Prakash gives a lot of credit to the older students she met on campus. “I derived a ton of inspiration from young people who were using their UMass years to fight for a student union or for labor reforms and people who were fighting for gender justice and to end rape culture on campus,” she says. “There were teaching assistants in the political science department who helped me connect the dots between my on-the-ground organizing and academic theory.” Campus organizations like the Permaculture Initiative and the Center for Education Policy and Advocacy (CEPA) created institutional knowledge so the hard work students put into organizing and activism could be passed down to others. “Having institutions like CEPA, where people could gather, commiserate, brainstorm, be creative together, and really build a community of practice around our organizing work was a huge, huge reason why I think the work was sustainable in any kind of way,” she says.
Prakash graduated in 2015, before the divestment campaign’s demands were implemented, and she recognized that part of what she needed to do was train the students coming up behind her. “I knew my time was short,” she says. “A lot of my junior and senior years were spent building a bench of young people, predominantly women and women of color, who went on to lead the divestment campaign into its actual victory.”
Understanding the importance of training the next generation of leaders provided the seeds for the Sunrise Movement, and the skills Prakash learned at UMass helped them grow. In running the divestment campaign, she says, “I learned leadership skills. I learned planning and project-management skills. I learned how to have conversations with people who disagree with me. I learned how to deeply fight for what I believe in without giving up at the first sign of resistance, and so I learned a ton of resilience as well.”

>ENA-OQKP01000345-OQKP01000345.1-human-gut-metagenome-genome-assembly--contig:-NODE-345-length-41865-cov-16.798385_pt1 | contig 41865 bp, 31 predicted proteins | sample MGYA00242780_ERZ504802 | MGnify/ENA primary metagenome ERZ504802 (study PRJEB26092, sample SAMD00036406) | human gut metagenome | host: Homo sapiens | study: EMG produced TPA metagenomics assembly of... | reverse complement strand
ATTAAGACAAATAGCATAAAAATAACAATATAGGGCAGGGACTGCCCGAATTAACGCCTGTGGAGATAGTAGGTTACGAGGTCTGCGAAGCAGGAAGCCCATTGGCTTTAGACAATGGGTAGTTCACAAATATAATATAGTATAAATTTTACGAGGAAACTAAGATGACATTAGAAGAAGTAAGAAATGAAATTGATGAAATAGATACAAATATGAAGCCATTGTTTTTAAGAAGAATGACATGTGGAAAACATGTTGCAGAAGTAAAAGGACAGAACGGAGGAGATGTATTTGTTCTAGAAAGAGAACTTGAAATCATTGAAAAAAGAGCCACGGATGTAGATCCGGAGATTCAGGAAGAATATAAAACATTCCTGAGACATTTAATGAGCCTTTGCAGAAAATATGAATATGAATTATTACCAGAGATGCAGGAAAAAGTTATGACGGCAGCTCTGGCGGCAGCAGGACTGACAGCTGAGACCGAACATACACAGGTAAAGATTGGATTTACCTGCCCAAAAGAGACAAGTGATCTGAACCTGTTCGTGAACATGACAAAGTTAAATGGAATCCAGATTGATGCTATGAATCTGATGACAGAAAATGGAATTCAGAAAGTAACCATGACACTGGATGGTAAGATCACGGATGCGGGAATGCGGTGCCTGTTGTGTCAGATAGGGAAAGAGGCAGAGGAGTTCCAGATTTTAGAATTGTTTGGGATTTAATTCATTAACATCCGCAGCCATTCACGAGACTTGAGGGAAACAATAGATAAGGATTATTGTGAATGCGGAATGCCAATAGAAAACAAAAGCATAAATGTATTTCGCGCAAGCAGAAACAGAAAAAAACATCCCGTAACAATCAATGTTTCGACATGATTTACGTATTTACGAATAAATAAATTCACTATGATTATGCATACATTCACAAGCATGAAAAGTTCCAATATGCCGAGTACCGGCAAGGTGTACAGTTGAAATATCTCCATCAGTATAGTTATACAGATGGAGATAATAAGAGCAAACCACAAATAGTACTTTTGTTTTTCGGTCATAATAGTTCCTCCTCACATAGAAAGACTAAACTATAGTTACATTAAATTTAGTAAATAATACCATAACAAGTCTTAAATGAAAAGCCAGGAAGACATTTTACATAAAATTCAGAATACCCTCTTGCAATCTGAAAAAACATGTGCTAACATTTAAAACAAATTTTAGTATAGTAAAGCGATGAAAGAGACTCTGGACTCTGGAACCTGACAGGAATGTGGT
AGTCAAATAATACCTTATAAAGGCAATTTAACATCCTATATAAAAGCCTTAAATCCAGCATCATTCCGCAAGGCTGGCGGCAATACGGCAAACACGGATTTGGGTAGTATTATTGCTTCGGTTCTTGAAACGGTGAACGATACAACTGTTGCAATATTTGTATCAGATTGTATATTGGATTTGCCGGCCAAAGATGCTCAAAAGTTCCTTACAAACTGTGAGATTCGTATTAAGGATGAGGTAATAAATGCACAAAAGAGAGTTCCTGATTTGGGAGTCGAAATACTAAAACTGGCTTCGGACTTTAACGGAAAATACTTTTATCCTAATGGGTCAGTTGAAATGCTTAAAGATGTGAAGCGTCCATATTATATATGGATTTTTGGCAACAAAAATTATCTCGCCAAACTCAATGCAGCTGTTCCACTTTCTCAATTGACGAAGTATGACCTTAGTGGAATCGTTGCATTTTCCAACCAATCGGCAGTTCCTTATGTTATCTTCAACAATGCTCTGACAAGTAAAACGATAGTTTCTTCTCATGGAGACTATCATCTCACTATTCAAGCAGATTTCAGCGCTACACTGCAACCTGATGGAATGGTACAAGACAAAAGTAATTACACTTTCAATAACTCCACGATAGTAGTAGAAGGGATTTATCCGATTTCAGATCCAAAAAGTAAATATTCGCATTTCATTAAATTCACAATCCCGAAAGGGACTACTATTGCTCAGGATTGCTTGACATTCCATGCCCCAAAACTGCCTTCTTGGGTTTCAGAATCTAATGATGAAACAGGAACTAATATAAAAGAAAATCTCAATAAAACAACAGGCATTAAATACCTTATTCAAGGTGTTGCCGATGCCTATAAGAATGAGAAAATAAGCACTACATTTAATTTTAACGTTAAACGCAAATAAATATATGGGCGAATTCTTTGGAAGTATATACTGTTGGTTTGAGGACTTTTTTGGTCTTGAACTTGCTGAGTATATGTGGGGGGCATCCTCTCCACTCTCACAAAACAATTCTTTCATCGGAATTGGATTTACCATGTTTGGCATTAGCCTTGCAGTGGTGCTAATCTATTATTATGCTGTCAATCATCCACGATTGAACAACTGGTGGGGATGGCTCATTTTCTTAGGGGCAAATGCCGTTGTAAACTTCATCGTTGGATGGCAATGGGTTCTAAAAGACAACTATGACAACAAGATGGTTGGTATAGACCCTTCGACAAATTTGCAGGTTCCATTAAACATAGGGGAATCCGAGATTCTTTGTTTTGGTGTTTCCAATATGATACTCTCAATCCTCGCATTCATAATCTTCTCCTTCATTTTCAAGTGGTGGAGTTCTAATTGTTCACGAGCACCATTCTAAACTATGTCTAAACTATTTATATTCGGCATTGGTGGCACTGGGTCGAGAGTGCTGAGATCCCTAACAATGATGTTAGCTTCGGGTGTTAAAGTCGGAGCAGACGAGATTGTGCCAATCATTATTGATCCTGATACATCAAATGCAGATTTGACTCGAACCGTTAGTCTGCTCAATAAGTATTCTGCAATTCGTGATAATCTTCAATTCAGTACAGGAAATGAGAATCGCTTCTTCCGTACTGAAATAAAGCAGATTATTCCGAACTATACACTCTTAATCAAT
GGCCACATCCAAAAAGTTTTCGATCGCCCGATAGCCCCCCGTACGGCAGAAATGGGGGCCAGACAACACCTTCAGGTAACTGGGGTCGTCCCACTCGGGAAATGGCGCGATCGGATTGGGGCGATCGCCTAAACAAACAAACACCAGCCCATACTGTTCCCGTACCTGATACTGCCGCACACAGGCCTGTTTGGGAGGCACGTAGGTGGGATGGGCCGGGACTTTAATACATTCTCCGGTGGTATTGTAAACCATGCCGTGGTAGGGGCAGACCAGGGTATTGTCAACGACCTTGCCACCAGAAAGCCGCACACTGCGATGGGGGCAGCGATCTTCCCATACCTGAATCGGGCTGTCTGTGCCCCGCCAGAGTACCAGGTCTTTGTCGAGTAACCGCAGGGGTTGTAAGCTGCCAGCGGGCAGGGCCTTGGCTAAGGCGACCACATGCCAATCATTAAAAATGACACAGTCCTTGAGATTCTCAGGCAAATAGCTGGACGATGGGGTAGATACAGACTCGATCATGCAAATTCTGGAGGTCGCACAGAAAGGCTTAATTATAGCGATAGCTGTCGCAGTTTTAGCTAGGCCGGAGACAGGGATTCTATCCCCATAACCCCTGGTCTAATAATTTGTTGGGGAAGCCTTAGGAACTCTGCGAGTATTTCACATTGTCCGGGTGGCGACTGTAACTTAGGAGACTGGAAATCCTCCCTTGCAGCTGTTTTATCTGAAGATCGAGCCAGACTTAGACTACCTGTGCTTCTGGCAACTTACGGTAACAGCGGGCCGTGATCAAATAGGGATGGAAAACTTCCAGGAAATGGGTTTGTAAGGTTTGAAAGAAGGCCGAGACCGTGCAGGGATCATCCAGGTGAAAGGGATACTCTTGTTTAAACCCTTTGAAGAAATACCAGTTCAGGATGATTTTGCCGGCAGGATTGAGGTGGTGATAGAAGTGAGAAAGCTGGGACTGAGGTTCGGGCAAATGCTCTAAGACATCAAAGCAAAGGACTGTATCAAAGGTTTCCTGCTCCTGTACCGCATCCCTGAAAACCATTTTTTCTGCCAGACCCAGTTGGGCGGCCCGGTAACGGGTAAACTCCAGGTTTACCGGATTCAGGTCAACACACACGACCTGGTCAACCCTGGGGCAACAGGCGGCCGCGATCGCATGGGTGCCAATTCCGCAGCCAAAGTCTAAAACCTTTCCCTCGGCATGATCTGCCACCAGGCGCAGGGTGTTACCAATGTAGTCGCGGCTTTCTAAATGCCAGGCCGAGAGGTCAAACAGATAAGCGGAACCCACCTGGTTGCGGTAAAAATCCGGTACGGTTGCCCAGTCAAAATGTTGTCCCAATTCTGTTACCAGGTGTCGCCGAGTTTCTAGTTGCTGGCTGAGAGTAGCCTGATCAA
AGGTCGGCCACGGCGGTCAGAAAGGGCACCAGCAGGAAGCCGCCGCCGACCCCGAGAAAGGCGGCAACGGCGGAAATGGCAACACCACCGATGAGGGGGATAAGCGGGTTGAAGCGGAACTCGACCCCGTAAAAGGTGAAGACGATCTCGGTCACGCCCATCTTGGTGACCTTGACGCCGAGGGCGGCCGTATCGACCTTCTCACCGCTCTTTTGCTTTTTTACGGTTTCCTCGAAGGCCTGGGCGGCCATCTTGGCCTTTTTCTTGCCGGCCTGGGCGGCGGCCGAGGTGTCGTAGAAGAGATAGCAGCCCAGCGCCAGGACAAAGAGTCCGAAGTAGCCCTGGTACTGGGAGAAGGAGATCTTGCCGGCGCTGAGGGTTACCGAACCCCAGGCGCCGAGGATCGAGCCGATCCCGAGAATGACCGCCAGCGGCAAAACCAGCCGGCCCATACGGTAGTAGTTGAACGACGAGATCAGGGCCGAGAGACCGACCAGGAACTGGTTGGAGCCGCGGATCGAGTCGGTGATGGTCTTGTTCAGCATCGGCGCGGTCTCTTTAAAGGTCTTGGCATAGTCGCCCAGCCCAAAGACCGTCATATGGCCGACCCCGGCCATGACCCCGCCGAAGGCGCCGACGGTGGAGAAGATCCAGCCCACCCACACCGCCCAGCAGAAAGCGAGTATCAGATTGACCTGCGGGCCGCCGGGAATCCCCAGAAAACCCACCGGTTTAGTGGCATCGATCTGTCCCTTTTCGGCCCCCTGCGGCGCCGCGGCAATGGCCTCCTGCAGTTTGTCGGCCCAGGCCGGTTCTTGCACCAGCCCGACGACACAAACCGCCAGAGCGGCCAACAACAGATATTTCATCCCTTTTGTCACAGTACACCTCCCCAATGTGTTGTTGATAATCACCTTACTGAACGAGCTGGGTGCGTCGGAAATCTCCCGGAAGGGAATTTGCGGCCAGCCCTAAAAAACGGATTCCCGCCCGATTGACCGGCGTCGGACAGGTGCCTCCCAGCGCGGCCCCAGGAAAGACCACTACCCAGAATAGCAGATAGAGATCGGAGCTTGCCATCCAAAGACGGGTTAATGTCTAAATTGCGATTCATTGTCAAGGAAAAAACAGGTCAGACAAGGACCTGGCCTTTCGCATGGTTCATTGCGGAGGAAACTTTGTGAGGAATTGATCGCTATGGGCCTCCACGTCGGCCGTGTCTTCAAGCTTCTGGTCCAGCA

“There were specific skills around recruitment, facilitation, public speaking that I learned at the Permaculture Club that I brought into divestment, that I took from divestment and brought into Sunrise,” says Prakash. “So you can see this really clear trajectory of how those leadership skills have really served me as I’ve gotten older.”
‘A MOVEMENT SPECIFICALLY FOR YOUNG PEOPLE’
In the months following Prakash’s graduation, she and about 11 others from across the youth climate movement came together to talk about how to carry the movement forward. “All of us were coming up against a similar challenge—that our work had felt meaningful and powerful, and yet it still didn’t feel like enough to truly tackle the climate crisis on the scale that it required,” she says. “We wanted a movement specifically for young people that could connect the dots between politics and climate.”